- By Gabriella Razzano
How quick social media began to broadcast the siren weeping of the pallbearers bearing the coffin of democracy last night. On Facebook and Twitter we wept about the deconsecrating of Parliament by the EFF protest at the 2015 State of the Nation address. Spending 3 years in law school does seem to drill in to it you an almost irrational love of institutions of democracy (who hasn’t done a Parliament selfie?), but our knee jerk emotional response needs to be ignored while we try and examine the changing face of South African politics.
At the heart, I do believe it is a tragic day when Parliament becomes a playground rather than a hallowed ground of a democratic state – but yesterday was not the day it happened. Yesterday, when the President took the podium to begin SONA, he did so making a great deal of effort to look unaffected. Perhaps he was. I described it to one friend as “trying to look like a lion swatting its tail at flies”. He seemed not to recognise, of course, that he had lost. Well, at least Parliament had. Calling in SAPS again made a tragically obvious show of the fact that the South African Parliament is the house of the President, rather than a check against total Presidential power. Of course it was the State of the Nation address, but let us not forget it is the same house that has failed to call the President to account for gross abuse of state funds.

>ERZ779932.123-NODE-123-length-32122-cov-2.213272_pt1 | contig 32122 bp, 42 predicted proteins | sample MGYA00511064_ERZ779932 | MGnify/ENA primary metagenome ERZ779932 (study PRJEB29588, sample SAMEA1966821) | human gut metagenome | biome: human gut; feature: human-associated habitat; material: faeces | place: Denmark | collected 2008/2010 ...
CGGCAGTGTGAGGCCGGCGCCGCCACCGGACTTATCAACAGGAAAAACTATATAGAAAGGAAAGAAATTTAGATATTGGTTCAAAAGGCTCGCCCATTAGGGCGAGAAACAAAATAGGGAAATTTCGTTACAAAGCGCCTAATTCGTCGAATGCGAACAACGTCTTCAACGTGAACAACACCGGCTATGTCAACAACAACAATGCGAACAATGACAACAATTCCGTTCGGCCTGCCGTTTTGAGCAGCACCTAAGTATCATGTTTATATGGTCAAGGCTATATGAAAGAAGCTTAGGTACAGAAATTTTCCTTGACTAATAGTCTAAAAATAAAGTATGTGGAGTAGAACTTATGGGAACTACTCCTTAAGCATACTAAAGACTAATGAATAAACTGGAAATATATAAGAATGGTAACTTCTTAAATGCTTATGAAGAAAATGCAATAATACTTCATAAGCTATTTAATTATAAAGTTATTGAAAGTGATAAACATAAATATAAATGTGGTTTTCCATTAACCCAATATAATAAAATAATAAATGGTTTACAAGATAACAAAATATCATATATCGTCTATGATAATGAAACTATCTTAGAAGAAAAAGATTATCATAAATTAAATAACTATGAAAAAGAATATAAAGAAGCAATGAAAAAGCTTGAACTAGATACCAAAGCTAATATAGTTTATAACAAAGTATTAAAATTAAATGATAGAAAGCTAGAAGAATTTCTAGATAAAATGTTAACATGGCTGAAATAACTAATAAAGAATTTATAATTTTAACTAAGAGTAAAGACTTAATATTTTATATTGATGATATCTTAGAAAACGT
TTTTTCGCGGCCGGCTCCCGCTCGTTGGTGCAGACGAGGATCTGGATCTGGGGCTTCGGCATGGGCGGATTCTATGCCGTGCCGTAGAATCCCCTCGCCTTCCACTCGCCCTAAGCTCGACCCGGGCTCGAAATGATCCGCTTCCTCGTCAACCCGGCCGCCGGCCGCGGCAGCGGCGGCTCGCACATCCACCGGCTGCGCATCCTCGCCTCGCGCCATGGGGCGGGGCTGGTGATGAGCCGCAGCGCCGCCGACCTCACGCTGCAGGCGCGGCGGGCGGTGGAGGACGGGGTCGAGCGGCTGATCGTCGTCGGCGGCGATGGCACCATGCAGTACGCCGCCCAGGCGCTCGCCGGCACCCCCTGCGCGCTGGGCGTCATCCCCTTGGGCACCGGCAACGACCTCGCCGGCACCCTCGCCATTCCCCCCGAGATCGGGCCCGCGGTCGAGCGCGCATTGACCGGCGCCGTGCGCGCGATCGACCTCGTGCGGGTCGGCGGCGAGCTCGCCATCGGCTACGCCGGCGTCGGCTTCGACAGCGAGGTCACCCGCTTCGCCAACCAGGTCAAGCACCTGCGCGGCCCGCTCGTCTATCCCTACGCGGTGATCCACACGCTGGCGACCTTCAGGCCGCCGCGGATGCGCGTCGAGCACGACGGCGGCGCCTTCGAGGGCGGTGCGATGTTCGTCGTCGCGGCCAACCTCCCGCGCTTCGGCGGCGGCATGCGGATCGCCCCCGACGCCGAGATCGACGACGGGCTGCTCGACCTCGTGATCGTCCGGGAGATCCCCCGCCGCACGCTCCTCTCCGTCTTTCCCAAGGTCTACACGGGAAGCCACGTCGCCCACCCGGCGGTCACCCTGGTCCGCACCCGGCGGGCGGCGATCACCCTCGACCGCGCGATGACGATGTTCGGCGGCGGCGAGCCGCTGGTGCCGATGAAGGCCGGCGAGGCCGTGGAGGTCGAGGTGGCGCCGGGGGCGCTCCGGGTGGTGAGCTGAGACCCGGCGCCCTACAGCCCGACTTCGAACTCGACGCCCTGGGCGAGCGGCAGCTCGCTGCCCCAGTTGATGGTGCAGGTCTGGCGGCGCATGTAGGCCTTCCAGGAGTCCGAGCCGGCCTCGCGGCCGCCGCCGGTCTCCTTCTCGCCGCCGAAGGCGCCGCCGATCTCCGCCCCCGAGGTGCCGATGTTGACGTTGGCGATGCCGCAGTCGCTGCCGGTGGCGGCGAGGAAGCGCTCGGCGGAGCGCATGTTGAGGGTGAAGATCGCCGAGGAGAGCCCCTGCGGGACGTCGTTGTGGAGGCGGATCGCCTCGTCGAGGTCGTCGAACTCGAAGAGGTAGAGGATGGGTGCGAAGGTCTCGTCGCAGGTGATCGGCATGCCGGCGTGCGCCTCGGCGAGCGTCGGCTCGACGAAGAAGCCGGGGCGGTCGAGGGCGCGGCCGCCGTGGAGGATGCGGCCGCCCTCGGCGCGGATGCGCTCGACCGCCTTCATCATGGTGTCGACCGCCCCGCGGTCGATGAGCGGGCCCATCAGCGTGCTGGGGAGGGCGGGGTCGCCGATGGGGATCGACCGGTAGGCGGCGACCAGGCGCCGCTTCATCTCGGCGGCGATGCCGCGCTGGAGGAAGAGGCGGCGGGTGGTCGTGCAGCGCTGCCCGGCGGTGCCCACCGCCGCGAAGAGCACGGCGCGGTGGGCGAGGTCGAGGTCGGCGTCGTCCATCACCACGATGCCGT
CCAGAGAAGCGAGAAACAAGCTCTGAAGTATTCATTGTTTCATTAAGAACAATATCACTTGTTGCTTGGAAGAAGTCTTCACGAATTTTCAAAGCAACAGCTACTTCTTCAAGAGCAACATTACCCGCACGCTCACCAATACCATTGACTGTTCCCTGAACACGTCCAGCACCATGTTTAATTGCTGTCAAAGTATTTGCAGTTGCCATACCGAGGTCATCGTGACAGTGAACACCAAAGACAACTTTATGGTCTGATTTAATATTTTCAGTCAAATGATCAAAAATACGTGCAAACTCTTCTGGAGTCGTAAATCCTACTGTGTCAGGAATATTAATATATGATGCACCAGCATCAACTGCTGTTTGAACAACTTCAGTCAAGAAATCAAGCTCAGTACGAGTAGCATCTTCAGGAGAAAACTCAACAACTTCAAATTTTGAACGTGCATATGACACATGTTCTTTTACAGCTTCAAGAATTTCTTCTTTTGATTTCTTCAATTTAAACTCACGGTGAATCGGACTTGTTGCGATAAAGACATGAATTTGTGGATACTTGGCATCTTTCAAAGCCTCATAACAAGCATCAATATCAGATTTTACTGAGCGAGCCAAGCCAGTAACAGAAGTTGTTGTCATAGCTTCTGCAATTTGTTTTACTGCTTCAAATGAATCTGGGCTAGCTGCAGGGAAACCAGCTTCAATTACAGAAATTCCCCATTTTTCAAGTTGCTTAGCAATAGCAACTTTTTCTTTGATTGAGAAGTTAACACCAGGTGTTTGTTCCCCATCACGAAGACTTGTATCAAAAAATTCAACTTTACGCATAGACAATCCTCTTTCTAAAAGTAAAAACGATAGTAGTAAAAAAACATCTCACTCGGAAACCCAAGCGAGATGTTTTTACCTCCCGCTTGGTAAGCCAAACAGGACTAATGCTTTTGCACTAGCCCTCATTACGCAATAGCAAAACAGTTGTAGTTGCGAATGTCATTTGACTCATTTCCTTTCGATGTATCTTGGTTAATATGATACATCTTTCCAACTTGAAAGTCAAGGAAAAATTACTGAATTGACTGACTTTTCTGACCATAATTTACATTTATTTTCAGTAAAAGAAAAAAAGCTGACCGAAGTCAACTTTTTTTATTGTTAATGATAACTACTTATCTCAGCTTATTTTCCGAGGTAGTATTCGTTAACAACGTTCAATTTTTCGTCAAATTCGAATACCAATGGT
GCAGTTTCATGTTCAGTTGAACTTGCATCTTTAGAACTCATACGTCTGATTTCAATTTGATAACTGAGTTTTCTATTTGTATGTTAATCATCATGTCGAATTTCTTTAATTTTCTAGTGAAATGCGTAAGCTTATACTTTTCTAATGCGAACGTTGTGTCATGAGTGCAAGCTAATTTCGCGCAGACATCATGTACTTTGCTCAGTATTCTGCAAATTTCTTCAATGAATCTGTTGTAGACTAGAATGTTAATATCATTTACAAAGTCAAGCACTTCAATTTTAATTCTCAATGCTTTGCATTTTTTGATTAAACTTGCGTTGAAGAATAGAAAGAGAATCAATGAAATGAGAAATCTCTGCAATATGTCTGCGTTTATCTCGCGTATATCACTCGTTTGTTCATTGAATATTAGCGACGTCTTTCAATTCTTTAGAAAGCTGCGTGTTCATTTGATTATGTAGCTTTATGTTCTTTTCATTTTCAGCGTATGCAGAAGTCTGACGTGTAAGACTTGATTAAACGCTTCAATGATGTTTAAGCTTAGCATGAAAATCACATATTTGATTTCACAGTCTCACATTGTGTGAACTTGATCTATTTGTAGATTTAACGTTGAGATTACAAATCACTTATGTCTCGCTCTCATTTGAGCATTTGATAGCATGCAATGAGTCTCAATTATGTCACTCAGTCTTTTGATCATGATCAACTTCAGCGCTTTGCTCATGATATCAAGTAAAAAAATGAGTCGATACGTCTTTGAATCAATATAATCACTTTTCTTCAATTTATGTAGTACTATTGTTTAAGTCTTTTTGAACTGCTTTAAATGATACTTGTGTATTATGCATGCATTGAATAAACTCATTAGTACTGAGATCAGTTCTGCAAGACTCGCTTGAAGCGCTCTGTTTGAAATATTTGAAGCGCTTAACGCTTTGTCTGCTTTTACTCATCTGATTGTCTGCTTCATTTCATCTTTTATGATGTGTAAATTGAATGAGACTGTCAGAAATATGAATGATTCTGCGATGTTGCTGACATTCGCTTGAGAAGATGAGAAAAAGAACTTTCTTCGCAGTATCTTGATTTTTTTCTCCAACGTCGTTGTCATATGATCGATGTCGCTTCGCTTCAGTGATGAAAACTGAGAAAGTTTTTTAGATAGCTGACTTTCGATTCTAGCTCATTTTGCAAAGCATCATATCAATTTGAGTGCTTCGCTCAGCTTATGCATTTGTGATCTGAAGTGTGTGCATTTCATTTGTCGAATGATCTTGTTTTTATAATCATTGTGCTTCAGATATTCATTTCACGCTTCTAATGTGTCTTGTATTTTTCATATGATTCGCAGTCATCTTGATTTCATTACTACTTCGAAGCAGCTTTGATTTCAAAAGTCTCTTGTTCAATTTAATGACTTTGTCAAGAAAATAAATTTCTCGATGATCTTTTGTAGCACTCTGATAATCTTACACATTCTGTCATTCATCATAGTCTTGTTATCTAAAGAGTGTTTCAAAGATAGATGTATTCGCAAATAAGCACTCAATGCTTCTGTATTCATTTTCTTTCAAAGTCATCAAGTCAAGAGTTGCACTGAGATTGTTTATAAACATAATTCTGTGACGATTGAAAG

And there in lies the rub – when did calls for decorum become more important the calls for fundamental justice and fairness? When did the substance behind our democratic institutions become less important than the prettiness of their face? Very quickly one man’s call for rules can become another man’s shackles.
I would suggest that the reason why the behaviour of the EFF in Parliament continues to garner support is because people see no need to keep sacred an institution that doesn’t serve them. Of course, for the people it does serve it is a different story. But the ANC should be cautious of treating Parliament, as it’s Mount Olympus.
Why is Parliament important? It is the source of the laws that express our rule of law. It is also vital as a check and balance for political power. And that is so obviously where it fails. It is not the house the President built – it is the house the Constitution built. And it when it refuses to contain Presidential abuse of the state through corruption, it fails to live up to its constitutional roots. It has ignored the needs of the South African public. It is unsurprising then that the public may not then want to rise up in honour of maintaining the dignity it has already shed itself.
So, not unusually, democratic concepts begin to be abused by those in power to maintain power like a deranged and clingy Gollum. And the way this is done is through focusing on the form of democracy, rather than its substance. I want to see a Parliament that upholds democracy. We need to explore post critically how Parliament can begin to redeem its own sanctity. We need to fight for the substance of that Parliament. The Constitution created it within a vision of what democracy should be.
Democracy might not be dead, but she is a little bruised. And calls by those in power to leave her alone seem a little bit misplaced when they are the one’s who tripped her down the stairs.